November 6, 1959. My mother stood in the cramped kitchen of our tiny, nearly-new tract house in a nearly-new suburb of Little Rock, Arkansas, sobbing into her hands. My daddy tried, without success, to comfort her.

“What’s wrong?” my brother Rusty and I asked helplessly as we clung to her legs and tried not to cry ourselves. Daddy shrugged.

Mother lowered her hands. “What’s wrong,” she said, dabbing at her tears with a wad of Kleenex pulled from her apron pocket, “is that I turned thirty years old today. Thirty! I’m an old woman.” And with that she began to sob again in earnest. I wasn’t quite five years old, but I was sure I would never understand what she was talking about.

December 29, 1984. My birthday arrived, as usual, in the shadow of Christmas. Which had been wonderful, in part, because we’d celebrated it with Meg, our firstborn who was nine months old. No tears for me over the big Three-O, despite the fact that I was a member of the generation whose mantra had been to never trust anyone over thirty. As I stood in the cramped kitchen of our tiny house in suburban Nashville, a kitchen not so different from the one in Little Rock except for the presence of a microwave oven, I didn’t feel like an old woman at all. Nor did I cry.

Instead, I saw decades of endless possibilities stretched out in front of me.

March 4, 2014. Last Tuesday. The day Meg turned thirty herself. She’s ecstatic, “ready”–as she put it—“to dive into this new decade.” The decade when nobody thinks of you as a kid anymore, but when you still feel and look great. No age spots on the hands you didn’t bother to slather with sunscreen all those summers ago. No sagging chin or a turkey neck that a whole closetful of turtleneck sweaters can’t hide. No bifocal eyeglasses or hearing aids. No hesitation about wearing a two-piece swimming suit, or whatever they call “two-piece swimming suits” these days, to the beach.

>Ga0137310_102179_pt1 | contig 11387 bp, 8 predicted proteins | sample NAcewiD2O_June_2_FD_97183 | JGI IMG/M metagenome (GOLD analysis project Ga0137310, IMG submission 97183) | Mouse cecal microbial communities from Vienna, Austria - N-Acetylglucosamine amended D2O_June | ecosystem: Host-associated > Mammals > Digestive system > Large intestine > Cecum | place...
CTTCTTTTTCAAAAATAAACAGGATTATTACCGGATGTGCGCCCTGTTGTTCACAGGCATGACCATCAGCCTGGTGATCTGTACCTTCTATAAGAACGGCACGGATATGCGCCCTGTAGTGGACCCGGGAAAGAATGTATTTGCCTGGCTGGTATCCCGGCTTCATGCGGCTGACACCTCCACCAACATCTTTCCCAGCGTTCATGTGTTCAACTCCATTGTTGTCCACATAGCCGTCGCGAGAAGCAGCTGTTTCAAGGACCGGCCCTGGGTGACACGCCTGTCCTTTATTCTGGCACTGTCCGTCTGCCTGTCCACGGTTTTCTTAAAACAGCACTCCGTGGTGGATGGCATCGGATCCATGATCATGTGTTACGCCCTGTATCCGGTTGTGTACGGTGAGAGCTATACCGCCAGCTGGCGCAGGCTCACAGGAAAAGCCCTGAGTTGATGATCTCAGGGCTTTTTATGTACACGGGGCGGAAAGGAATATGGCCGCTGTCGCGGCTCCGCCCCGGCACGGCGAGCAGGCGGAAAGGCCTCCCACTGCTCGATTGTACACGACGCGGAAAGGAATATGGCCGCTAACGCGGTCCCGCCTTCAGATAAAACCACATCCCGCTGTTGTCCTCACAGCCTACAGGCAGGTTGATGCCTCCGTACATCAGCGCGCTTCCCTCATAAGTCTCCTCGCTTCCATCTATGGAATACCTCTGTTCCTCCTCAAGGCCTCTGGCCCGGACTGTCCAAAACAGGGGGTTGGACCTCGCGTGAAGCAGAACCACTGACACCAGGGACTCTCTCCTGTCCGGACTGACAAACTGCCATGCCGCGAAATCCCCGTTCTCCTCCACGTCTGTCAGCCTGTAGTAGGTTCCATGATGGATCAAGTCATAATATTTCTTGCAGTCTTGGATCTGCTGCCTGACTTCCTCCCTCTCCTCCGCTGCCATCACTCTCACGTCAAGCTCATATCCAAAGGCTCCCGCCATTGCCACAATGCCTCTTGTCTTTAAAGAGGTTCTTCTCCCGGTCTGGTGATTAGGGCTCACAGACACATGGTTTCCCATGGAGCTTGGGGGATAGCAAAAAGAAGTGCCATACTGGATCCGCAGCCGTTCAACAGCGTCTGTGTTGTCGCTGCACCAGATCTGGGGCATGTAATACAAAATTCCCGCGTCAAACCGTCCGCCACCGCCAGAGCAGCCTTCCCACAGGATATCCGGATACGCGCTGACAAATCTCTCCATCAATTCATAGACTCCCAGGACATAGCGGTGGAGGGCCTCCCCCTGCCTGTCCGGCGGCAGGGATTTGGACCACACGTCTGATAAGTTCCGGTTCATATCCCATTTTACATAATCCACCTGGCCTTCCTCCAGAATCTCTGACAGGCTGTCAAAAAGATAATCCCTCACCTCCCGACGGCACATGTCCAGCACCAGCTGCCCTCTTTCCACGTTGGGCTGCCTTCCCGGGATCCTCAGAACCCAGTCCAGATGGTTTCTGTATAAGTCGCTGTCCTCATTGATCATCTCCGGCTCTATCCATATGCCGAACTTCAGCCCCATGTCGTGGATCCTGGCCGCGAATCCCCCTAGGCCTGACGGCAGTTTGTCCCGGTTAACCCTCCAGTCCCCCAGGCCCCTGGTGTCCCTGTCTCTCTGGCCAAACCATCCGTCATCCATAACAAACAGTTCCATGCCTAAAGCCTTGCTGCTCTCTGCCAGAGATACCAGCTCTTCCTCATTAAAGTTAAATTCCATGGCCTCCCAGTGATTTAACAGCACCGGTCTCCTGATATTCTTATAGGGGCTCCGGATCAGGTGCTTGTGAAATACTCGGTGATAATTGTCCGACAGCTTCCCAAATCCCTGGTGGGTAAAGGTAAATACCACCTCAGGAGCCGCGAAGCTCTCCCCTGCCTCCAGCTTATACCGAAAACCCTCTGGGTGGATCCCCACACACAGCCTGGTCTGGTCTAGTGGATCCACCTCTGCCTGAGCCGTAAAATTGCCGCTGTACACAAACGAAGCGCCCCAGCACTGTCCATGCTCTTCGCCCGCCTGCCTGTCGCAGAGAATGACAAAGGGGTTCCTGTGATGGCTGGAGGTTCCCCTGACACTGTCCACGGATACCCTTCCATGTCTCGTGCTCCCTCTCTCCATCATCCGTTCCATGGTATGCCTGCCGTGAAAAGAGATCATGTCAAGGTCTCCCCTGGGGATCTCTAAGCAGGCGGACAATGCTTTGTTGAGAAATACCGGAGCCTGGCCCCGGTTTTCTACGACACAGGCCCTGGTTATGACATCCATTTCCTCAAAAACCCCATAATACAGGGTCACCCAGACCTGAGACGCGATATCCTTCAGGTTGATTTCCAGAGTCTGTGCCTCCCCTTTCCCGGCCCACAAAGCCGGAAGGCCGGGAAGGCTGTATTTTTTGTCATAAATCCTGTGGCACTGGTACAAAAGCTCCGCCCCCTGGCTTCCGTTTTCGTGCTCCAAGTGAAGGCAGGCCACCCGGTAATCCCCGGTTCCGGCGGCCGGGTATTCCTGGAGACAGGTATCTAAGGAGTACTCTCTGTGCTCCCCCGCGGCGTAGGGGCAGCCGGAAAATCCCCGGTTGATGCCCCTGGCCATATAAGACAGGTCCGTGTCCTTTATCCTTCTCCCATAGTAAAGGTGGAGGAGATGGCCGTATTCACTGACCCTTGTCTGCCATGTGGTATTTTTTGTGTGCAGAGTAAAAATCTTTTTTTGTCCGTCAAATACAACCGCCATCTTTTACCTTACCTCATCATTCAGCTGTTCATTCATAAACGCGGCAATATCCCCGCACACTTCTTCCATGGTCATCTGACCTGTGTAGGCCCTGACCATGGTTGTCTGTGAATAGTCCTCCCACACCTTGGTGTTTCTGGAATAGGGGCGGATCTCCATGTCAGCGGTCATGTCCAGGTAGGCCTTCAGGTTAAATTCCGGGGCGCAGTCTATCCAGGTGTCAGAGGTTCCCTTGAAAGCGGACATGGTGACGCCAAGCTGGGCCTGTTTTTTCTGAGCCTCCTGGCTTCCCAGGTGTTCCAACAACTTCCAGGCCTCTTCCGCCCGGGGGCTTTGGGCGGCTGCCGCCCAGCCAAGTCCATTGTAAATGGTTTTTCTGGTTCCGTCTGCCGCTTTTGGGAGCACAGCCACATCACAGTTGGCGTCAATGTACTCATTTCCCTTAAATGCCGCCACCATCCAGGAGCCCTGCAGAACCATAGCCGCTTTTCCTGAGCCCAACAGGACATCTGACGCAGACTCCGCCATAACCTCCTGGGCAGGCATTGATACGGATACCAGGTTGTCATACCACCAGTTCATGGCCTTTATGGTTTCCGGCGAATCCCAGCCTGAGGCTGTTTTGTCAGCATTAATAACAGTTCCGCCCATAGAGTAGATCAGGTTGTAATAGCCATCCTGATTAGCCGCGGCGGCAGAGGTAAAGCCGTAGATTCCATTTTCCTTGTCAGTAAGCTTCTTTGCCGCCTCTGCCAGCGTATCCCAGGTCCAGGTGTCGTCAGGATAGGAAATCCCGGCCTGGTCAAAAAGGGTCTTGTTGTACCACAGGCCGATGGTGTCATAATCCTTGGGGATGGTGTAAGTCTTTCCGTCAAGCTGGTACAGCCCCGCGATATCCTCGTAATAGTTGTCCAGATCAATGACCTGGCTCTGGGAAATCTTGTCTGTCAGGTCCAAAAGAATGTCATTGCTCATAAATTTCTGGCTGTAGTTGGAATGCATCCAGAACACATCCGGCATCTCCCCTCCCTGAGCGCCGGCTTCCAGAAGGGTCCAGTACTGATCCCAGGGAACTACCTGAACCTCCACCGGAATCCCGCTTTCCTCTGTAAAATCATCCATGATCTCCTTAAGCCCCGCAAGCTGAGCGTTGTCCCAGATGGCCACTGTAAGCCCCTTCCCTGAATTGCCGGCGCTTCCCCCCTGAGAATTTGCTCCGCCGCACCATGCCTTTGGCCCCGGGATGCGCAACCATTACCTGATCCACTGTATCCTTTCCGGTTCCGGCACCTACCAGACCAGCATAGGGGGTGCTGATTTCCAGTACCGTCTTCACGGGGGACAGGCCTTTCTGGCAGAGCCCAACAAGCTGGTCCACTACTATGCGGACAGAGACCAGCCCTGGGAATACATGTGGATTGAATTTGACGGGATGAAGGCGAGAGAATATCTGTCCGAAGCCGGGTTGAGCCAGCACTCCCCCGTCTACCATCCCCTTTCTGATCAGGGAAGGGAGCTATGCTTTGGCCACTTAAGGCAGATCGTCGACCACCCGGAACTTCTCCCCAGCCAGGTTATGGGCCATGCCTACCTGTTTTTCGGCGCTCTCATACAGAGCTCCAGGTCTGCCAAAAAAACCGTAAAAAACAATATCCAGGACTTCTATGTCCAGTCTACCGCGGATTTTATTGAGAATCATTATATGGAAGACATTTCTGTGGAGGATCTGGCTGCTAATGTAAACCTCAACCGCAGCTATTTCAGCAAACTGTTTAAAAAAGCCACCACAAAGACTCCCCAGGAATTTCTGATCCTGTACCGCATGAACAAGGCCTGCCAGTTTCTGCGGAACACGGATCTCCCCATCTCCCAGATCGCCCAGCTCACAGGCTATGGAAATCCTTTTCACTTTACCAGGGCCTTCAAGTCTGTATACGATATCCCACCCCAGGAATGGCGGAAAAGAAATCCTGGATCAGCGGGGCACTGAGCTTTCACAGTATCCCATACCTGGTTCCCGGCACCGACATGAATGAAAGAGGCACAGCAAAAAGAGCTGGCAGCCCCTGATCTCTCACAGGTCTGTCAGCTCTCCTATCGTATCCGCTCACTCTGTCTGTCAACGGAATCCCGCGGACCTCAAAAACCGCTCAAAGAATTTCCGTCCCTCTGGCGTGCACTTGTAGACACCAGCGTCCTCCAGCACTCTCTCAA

I’ll wager there’s not a thirty-year-old in the whole United States of America who thinks of him or herself as old.

But I’ll also bet that the thirty-year-olds’ parents probably do. We wonder how in the world three decades could have passed so quickly. How did we morph from people with tiny little waists and ten pounds of hair to folks who take five minutes to straighten up after sitting in a car for an hour? When did we decide it’s absurd not to be in bed by ten o’clock or up the next morning by six, or start muttering “What else can I do while I’m down here?” while squatting to get something off a low shelf?

When your child turns thirty, you’re faced with the undeniable reality that the clock is ticking louder than ever. You’ve got more days behind you than ahead of you. Days that, suddenly, seem achingly precious.

You mourn the fact that the mother who sobbed on her own thirtieth birthday and the daddy who tried to comfort her are not on this earth to celebrate their oldest grandchild’s thirtieth. You wonder if you’ll be around for the party when Meg’s own, as yet unborn, children celebrate theirs. And you want—more than anything–to wrap your arms around the beautiful young woman who was, not so very long ago, your precious baby girl and say “Don’t blink. It all goes by so fast.”

(March 9, 2014)

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